This may be one reason for the flight to real estate. Certain hot markets are attracting buyers of ghost houses, houses that are bought to appreciate. Renting them can generate income, but that income comes at a risk. Renters might damage a property, even accidentally. Also, selling the property is quicker if it’s vacant. Hence, housing shortages for those who actually want to live in a house.

It may also be why gold is reaching new highs.

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There are two long term worries that seem unlikely, but then so did the Great Recession and now negative interest rates: currency (in)stability and deflation.

Currency (in)stability may be why Bitcoin refuses to collapse. Bitcoin and other cryptocurrencies are gaining acceptance. To some they are appealing precisely because they aren’t tied to a country, its politicians, or its banks. If currencies were to lose credibility and hence some value, it can be a reason to be satisfied with a small definable loss. This takes some more pondering, but currency collapses are common throughout history. When people fundamentally lose trust in government, currencies lose their value. (Though then, wouldn’t a negative interest rate be paid in a shrinking currency? More dandruff material.)

Deflation is a big worry. If it was tough to get people to spend money in today’s economy, imagine how much more difficult it would be in a deflationary economy. Why buy today when you can get it cheaper tomorrow? I see this almost daily as people try to guess about the real estate trends, holding off on a purchase because they’re hoping for a fall like we saw in the Great Recession. Maybe they’re right. Maybe while waiting for a 25% drop there will be a 40% rise. Take that to a global scale and imposing negative interest and savings rates on accumulated wealth seems like a relatively benign method.

Professionally, negative interest rates will make my job as a real estate broker very educational. I’ve frequently held jobs in dramatically shifting environments. At least I know how I deal with change. Learn. Learn. Learn. Adapt. Adapt. Adapt. Of course, people who buy or sell because they know what they want to do with their lives can get on with those lives sooner than those who are waiting for the right market moment.

Personally, I don’t expect any immediate change. I doubt my mortgage servicer is going to give up a forty-year commitment, even at a relatively low cap of 4%. Of course, I’d be more likely to refinance, but that will be a while. That will be a while partly because I need to pay down a credit card that is charging over 15%. That’s temporary. Pay that down, get back to a good credit score (oh, 824, I knew you so well – until my mortgage issues), and then see what’s happened to credit card companies that have to deal with dramatically lower long-term rates from the competition (not just sweet introductory offers.)

Negative interest and savings rates aren’t aimed at me. I’m not rich enough. I’m not hoarding cash. Definitely am not hoarding cash. If negative rates gain greater acceptance, the fundamental shifts may be in the corporations and coffers and havens that have been out of reach of courts. If that releases money to flow back into the real economy, that may be a very welcome and pervasive consequence that’s more important than my mortgage or credit card rates. Negative rates may not be aimed at me, but I may benefit from them – even if they don’t change my bills.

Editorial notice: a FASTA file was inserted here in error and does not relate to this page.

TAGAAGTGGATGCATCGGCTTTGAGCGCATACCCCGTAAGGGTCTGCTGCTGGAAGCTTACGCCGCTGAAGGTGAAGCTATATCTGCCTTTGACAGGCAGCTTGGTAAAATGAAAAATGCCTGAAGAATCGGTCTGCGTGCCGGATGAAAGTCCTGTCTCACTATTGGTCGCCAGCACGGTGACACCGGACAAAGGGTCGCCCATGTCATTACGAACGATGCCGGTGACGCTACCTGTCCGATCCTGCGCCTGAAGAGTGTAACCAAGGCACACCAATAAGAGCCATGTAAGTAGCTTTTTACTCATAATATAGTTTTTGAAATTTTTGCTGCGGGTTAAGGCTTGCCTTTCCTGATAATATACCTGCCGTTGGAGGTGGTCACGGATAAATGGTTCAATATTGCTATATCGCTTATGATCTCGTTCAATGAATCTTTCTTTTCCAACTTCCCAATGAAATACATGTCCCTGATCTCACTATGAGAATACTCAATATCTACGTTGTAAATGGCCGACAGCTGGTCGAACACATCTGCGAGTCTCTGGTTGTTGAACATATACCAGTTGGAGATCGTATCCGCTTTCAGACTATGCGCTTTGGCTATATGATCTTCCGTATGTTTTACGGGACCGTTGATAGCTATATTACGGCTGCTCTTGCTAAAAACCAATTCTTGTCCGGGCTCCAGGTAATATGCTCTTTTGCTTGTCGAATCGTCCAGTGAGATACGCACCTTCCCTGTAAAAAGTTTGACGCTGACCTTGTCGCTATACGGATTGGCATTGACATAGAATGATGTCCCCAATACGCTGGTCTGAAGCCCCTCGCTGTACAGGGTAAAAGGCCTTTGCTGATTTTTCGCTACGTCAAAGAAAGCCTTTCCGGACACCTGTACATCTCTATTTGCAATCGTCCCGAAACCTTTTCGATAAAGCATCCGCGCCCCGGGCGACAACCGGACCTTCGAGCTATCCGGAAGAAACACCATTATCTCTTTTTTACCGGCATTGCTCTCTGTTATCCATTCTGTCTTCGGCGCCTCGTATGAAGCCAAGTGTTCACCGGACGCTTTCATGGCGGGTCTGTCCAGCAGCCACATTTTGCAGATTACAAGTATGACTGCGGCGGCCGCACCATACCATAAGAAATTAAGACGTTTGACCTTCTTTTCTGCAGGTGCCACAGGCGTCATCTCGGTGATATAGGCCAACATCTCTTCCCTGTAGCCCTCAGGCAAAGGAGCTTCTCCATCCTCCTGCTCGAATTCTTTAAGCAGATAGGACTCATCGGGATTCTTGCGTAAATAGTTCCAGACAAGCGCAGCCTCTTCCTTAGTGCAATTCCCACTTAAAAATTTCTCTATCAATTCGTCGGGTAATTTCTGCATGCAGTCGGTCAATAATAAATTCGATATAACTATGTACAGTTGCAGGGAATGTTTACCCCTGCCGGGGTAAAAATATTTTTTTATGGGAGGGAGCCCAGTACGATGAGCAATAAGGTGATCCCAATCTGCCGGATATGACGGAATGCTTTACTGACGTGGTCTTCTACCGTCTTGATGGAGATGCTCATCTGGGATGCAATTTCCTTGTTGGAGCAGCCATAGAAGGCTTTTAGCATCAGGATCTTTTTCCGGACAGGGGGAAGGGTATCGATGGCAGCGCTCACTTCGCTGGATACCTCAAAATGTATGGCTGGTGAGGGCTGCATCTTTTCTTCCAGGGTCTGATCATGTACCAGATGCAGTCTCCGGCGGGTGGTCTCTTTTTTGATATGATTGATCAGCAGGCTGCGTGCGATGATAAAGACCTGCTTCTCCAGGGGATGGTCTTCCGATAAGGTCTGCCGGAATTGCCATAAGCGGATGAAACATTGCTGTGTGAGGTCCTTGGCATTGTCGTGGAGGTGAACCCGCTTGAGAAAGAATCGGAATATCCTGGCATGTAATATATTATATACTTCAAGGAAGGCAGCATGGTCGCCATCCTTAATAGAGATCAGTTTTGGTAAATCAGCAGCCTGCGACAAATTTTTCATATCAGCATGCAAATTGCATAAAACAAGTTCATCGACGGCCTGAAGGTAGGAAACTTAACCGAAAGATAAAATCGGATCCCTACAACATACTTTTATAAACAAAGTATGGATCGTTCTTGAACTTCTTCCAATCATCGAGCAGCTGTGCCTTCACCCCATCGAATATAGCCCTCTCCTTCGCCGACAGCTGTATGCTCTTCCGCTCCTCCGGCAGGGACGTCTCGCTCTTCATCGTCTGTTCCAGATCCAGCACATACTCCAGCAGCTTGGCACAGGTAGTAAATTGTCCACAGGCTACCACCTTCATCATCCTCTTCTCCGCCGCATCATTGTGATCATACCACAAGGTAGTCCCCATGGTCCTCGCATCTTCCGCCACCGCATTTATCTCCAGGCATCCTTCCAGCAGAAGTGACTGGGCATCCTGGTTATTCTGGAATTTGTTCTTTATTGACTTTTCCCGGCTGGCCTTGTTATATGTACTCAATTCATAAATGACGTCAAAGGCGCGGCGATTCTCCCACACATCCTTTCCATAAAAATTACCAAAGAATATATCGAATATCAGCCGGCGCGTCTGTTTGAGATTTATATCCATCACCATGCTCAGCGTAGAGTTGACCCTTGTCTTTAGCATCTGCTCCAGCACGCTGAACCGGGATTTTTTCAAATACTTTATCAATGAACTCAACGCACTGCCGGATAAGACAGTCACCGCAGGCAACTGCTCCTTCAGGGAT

(Disclosure: I am a licensed real estate broker (with Coldwell Banker Tara Properties on Whidbey Island.)

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Buying A Lottery Ticket

Thoughts that came to mind while putting a lottery ticket in my wallet and walking across a parking lot .

“Buying A Lottery Ticket”, notice the emphasis on ‘A’. Conventional wisdom says don’t spend money on the lottery. Every day experience proves millions of people don’t listen to conventional wisdom. Buying ‘A’ lottery ticket has incredibly small odds. Buying too many lottery tickets can be an unwise idea, and may be the sign of an addiction. (Need to check for that? Here’s the Washington State link.) As usual, reality is in the middle, and there’s real value, there.

Let’s hammer the extreme, first; kind of as a public service announcement. Any addiction is something to manage, and usually not manage alone. Got doubts? Good. Personal awareness is a positive sign. Go check that out.

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But, if everyone avoided everyone else’s addictions, the majority would miss out on a lot of living. Use does not equal abuse. Knowing the difference is a sign of maturity. Remember all of those notices about “Use Responsibly”? They mean it.

Let’s get the other downer out of the way. The odds stink. Even the best odds of the lotteries I play, Hit5, are 1 in ~576,000. Even the worst stocks probably have better odds. The smallest odds are 1 in ~303,000,000 for MegaMillions. But then, Hit5’s payout starts at $100,000; not enough to buy a house or even pay off my mortgage. While MegaMillions has almost lived up to its name with jackpots that have reached hundreds of millions. (Seems that a megamillion would be 1,000 kilomillions which would be one million millions which would be a trillion. Finally enough to almost buy out some mega-corporations.) Terrible odds. Why would anyone spend money on such bad odds?

Because, eventually, someone wins. If the odds of a million dollar lottery are one in seven million, and you heard someone won, and you think fewer than seven million tickets or numbers were picked, then your odds are better than one in seven million. The tricky part is that there isn’t always a winner; but when they do, they get that much more. As they say; “It could be you.” Said another way, “If the rest of your hard work isn’t working, then you can at least try this.”